The question for creationists is why do hind-limb buds develop in all cetacean embryos if the idea of "hindlimbs" on a cetacean is something creationists continue to try and deny?
Modern cetaceans not only have pelvic bones, but some species also have femurs, while still others have a remnant pelvis, femur and TIBIA as well! Some such remnants on rare occasions even buldge or protrude from the cetacean's body! For photos just google: Cetacean Evolution Babinski
One species, the Right Whale, features remnants of femurs, tibias AND the synovial capsules around the joints connecting them to one another, exactly as expected if we are indeed talking about remnants of hind-limbs.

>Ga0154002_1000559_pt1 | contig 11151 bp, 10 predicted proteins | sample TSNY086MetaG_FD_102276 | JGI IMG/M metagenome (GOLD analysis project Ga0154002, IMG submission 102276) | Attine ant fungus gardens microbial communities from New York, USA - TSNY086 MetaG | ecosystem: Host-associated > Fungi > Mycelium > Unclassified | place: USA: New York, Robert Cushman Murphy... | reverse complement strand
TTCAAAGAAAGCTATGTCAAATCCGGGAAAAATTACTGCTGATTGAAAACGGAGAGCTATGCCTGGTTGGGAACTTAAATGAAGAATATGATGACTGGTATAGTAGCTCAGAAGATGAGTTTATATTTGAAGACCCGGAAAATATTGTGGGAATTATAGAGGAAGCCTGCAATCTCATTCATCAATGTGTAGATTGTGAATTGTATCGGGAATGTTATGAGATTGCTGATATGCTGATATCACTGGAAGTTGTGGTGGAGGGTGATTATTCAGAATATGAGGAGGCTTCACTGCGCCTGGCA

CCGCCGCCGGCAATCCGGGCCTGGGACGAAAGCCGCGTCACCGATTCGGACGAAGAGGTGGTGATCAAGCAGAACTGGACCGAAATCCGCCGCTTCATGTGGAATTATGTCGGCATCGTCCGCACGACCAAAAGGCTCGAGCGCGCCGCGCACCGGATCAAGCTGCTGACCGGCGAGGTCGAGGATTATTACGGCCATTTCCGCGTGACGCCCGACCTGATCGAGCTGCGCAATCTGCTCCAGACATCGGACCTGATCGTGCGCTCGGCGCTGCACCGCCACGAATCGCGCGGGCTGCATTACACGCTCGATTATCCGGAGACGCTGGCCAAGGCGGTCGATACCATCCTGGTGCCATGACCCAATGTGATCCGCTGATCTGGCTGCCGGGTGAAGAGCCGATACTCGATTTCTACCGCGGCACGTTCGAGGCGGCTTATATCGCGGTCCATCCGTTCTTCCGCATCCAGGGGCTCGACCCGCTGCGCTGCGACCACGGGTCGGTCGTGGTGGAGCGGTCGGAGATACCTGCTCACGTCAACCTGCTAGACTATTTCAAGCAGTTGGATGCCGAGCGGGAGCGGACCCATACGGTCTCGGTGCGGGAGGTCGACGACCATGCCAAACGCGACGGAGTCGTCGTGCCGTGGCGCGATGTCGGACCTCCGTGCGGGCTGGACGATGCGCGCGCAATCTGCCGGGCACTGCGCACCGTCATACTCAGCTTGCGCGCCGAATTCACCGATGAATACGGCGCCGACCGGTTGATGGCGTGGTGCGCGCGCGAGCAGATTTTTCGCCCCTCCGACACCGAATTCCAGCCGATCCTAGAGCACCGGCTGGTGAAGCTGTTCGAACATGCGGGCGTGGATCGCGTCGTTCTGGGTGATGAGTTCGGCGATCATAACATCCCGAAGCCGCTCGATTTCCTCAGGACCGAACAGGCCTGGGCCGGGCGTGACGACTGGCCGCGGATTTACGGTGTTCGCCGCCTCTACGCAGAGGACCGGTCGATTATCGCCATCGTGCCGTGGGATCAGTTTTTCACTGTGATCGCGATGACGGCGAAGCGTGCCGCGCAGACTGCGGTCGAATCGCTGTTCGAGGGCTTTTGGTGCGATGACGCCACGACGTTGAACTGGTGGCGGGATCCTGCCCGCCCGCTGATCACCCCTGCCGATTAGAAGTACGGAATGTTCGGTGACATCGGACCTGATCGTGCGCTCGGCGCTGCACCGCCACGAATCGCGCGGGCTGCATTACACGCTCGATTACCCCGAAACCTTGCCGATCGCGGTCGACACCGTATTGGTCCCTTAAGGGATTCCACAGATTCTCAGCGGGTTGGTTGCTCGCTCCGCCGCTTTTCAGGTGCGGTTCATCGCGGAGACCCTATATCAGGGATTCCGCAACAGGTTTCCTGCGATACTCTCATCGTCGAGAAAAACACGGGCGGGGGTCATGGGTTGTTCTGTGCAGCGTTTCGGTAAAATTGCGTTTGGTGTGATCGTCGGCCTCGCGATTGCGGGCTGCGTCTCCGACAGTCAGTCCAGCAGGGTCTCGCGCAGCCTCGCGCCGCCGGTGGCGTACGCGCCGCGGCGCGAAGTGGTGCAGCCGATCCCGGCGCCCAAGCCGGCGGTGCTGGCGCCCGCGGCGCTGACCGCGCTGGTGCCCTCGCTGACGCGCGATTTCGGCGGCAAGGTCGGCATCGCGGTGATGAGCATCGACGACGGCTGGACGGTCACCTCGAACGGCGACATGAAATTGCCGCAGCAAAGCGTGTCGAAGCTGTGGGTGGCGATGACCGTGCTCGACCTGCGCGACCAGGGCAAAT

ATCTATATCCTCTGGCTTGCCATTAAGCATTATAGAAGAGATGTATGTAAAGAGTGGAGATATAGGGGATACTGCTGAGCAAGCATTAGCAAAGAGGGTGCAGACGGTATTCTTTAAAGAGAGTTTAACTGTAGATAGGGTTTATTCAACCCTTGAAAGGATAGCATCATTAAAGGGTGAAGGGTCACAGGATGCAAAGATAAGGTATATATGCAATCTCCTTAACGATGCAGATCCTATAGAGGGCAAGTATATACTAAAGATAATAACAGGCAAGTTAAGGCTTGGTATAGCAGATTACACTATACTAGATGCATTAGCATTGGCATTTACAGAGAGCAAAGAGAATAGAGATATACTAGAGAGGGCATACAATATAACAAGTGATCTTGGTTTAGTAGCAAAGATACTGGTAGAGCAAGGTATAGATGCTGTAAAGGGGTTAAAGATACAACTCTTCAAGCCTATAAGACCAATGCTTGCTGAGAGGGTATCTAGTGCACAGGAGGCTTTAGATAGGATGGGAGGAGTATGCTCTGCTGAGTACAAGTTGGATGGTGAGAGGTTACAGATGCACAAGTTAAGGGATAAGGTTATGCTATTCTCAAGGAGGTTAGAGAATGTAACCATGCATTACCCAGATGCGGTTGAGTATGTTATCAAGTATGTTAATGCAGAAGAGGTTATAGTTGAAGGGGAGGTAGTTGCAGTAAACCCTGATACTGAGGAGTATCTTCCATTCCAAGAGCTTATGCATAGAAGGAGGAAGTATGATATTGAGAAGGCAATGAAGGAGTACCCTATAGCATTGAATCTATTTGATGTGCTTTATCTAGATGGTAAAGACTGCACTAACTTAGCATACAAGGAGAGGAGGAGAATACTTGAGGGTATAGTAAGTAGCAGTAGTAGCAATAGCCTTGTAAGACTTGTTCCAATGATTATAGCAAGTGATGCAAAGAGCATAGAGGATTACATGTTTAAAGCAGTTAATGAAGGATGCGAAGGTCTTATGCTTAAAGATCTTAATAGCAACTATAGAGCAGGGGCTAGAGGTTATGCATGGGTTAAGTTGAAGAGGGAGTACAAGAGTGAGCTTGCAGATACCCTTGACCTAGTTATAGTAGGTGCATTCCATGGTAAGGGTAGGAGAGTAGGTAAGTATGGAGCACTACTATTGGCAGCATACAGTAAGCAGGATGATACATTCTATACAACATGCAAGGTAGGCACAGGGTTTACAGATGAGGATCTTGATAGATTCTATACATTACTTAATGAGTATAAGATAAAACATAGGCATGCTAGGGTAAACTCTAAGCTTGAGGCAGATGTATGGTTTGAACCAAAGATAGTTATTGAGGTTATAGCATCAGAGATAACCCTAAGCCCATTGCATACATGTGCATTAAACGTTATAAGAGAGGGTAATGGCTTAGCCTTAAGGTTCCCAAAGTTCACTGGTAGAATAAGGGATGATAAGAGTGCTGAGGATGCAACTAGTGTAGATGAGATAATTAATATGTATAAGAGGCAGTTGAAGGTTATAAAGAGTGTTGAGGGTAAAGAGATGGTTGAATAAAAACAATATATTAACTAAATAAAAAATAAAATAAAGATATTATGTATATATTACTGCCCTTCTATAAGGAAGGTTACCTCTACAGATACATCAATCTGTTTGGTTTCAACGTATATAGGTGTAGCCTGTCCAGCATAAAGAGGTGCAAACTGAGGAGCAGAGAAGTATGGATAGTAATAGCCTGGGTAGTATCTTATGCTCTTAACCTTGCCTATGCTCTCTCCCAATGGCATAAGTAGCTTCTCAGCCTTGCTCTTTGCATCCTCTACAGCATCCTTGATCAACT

"One cannot help being convinced, as the dissection goes on, that these rudiments [in the Right Whale] really are femur and tibia. The synovial capsule representing the knee-joint was too evident to be overlooked. An acetabular cartilage, synovial cavity, and head of femur, together represent the hip-joint. Attached to this femur is an apparatus of constant and strong ligaments, permitting and restraining movements in certain directions; and muscles are present, some passing to the femur from distant parts, some proceeding immediately from the pelvic bone to the femur, by which movements of the thigh-bone are performed; and these ligaments and muscles present abundant instances of exact and interesting adaptation. But the movements of the femur are extremely limited, and in two of these whales the hip-joint as firmly anchylosed, in one of them on one side, in the other on both sides, without trace of disease, showing that these movements may be dispensed with. The function point of view fails to account for the presence of a femur in addition to processes from the pelvic bone. Altogether, these hind legs in this whale present for contemplation a most interesting instance of those significant parts in an animal -- rudimentary structures." [Struthers, John, M.D., Professor of Anatomy in the University of Aberdeen. (1881) "On the Bones, Articulations, and Muscles of The Rudimentary Hind-Limb of the Greenland Right-Whale (Balaena mysticetus)." Journal of Anatomy and Physiology (London), Vol. 15, p. 141-321.] Google: Cetacean Evolution Babinski